Olympics Thread

There must be more to life than football?
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Darth Rover
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Re: Olympics Thread

Post by Darth Rover » Mon Aug 13, 2012 10:33 pm

Savory wrote:add to the fact she's hidden it between her legs...
Image
C'mon big boy come and get it :D

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Joe
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Re: Olympics Thread

Post by Joe » Tue Aug 14, 2012 3:14 am

Savory wrote:add to the fact she's hidden it between her legs...
Was going to say...must be a positive for endocrine disruptors.

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Re: Olympics Thread

Post by Rover the Top » Tue Jan 08, 2013 10:46 am

I got the BBC's highlights box set of the Olympics as a Christmas present. There are five discs inside. Disc 1 is devoted entirely to the opening ceremony. Part of Disc 2 features more of the opening ceremony. Disc 5 is just the closing ceremony. And the other 2 discs also include "extras". So over two weeks of sport is split between 3 discs, but could probably fit onto 2 if they dropped the rest. Which I think is a bit shit really.

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Re: Olympics Thread

Post by Gibbon » Tue Jan 08, 2013 11:03 am

And you could bin disc 5. :D

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Re: Olympics Thread

Post by Ethiaa » Tue Jan 08, 2013 11:05 am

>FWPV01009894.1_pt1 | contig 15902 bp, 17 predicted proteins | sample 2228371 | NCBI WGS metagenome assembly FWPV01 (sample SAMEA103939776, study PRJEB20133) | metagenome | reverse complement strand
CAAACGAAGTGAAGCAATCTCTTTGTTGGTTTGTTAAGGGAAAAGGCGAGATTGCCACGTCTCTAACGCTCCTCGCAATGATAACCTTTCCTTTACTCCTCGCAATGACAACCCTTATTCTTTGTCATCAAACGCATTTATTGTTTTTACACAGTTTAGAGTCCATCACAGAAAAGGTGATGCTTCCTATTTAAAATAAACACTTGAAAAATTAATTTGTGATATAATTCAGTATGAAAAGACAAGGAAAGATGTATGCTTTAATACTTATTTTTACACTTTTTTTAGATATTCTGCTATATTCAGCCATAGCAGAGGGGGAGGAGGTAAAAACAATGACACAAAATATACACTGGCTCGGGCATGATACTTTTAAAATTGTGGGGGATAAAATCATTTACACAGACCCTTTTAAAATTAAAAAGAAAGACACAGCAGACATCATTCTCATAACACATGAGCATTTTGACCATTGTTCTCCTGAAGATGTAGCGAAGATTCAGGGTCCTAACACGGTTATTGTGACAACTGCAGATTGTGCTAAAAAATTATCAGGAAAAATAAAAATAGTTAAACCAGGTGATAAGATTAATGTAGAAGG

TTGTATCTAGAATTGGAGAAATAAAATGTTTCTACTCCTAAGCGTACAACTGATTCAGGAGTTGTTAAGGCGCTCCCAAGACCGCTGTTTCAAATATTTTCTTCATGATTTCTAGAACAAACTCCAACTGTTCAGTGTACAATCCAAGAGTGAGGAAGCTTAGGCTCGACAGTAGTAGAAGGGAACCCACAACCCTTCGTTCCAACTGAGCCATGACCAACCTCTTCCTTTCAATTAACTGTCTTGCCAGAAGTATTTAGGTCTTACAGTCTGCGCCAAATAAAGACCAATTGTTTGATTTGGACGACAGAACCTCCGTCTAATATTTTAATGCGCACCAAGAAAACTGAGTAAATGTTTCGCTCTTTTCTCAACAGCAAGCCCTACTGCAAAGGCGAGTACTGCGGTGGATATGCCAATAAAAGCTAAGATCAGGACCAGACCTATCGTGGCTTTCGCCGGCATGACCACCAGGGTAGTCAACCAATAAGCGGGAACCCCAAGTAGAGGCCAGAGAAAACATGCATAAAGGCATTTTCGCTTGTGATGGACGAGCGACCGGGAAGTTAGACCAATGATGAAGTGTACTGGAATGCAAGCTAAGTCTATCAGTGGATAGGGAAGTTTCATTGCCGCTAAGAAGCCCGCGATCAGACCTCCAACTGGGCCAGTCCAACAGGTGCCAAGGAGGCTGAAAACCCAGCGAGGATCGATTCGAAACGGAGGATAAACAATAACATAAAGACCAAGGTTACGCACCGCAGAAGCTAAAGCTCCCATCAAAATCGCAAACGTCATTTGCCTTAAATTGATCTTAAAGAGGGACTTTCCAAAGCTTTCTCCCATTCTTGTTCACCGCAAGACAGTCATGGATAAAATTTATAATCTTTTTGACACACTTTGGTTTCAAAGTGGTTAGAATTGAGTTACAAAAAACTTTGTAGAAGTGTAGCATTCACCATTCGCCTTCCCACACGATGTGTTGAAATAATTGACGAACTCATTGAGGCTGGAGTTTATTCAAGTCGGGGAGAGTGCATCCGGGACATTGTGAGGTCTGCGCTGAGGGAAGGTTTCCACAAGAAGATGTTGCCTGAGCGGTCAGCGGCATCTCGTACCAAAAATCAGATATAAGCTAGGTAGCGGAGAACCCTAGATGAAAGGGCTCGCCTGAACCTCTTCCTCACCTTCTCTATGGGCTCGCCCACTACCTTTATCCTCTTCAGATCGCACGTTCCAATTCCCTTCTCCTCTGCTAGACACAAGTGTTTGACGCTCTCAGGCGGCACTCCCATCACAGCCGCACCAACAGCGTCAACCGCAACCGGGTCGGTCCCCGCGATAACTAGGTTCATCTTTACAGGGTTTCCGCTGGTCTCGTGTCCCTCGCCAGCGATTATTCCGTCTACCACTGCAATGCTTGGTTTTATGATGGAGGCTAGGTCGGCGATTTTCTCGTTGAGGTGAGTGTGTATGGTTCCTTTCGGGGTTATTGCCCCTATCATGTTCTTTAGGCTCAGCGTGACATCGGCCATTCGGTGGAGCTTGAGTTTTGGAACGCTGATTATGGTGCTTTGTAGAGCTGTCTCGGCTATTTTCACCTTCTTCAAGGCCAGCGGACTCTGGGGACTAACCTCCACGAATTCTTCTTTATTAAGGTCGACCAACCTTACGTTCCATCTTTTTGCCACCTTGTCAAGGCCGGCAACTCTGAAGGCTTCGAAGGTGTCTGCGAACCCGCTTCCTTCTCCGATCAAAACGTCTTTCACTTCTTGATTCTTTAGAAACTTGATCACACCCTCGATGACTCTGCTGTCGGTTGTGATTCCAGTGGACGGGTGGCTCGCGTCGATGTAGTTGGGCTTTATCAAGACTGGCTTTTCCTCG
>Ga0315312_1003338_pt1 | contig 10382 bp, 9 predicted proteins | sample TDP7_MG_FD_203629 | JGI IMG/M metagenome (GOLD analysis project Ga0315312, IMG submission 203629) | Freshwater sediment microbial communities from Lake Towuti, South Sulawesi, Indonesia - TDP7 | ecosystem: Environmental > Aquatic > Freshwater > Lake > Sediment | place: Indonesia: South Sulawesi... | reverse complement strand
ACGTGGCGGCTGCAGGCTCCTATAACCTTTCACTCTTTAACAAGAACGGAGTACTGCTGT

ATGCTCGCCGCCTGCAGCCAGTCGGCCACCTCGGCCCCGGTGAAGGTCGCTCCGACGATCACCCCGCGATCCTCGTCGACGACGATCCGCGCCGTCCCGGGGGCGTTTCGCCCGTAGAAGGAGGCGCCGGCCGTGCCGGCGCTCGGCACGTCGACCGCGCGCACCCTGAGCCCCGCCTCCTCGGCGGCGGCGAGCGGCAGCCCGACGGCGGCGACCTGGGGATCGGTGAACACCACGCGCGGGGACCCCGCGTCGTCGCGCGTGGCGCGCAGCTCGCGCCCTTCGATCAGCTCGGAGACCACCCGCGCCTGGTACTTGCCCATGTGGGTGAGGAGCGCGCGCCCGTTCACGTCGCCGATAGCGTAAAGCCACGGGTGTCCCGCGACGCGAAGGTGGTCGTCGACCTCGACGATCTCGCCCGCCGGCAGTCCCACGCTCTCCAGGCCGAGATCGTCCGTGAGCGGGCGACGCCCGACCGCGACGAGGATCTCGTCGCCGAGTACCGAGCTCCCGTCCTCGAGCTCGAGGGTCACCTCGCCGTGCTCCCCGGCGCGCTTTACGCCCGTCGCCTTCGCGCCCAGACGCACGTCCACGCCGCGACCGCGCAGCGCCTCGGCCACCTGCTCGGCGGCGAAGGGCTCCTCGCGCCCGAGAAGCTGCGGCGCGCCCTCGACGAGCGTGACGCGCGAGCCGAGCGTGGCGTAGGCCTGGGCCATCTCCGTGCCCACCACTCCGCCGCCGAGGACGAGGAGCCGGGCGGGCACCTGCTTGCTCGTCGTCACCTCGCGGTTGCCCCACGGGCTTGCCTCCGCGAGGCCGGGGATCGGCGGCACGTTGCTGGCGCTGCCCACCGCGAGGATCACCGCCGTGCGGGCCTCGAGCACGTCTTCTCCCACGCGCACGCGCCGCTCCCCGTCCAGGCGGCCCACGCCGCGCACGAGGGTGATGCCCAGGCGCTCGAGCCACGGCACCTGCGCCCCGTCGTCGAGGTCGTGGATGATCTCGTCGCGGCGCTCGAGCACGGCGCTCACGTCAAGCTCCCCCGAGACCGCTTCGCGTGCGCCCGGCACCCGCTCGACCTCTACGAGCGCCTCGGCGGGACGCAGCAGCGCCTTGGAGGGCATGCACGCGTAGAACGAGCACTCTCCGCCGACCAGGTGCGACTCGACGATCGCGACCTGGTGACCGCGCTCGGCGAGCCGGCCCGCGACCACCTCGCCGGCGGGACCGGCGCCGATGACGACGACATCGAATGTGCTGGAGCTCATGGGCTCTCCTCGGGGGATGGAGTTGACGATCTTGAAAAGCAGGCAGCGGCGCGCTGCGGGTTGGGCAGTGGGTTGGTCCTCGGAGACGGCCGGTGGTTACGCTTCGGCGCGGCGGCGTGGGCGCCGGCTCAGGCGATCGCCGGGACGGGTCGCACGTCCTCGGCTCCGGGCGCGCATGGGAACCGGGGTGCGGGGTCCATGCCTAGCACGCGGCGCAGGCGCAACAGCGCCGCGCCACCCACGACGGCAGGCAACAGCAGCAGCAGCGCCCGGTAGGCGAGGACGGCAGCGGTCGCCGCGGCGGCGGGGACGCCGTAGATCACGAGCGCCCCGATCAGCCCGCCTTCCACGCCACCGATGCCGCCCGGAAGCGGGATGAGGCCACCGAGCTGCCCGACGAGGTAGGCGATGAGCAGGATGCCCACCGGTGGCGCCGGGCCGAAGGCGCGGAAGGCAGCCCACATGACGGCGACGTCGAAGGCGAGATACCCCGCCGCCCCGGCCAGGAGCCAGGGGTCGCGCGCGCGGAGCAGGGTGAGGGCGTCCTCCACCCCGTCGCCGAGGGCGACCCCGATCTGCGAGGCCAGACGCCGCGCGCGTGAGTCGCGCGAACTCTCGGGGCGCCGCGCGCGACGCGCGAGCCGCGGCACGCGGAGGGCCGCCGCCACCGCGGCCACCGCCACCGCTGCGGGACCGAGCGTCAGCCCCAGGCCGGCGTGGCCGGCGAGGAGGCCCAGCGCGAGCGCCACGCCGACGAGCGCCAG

Gibbon wrote:And you could bin disc 5. :D
I preferred pull bin. It was more enigmatic.

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Re: Olympics Thread

Post by Rover the Top » Tue Sep 20, 2016 9:07 am

Is anyone else puzzled by the coverage of the hackers exposing athletes' medical records? I'm sure every rational person can understand that there's a huge difference between taking a prescribed drug for the medical condition it's designed to treat, and secretly taking the drug when it's not required for a medical reason but will aid performance in sport. After the first leak, it made sense to have reports explaining that athletes could get permission to use a "banned" substance. But then the subsequent leaks are non-stories, there should be no need for athletes to defend their reputations. The way the media are perpetuating the story is giving the hackers credibility.

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Re: Olympics Thread

Post by theadore » Tue Sep 20, 2016 10:12 am

I agree... but I guess it is news because it's a new name each time. It would possibly be better for WADA to disclose the leaked information through trusted publications to get it all out in one go, assuming they know the extent of the leak.

Although there is a huge difference, it is interesting information in the right hands.... also handily demonstrates the problems of giving amateurs direct access to raw data.

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Re: Olympics Thread

Post by Rover the Top » Tue Sep 20, 2016 10:27 am

Could WADA disclose the information though? Wouldn't there be confidentiality issues?

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Re: Olympics Thread

Post by theadore » Tue Sep 20, 2016 11:22 am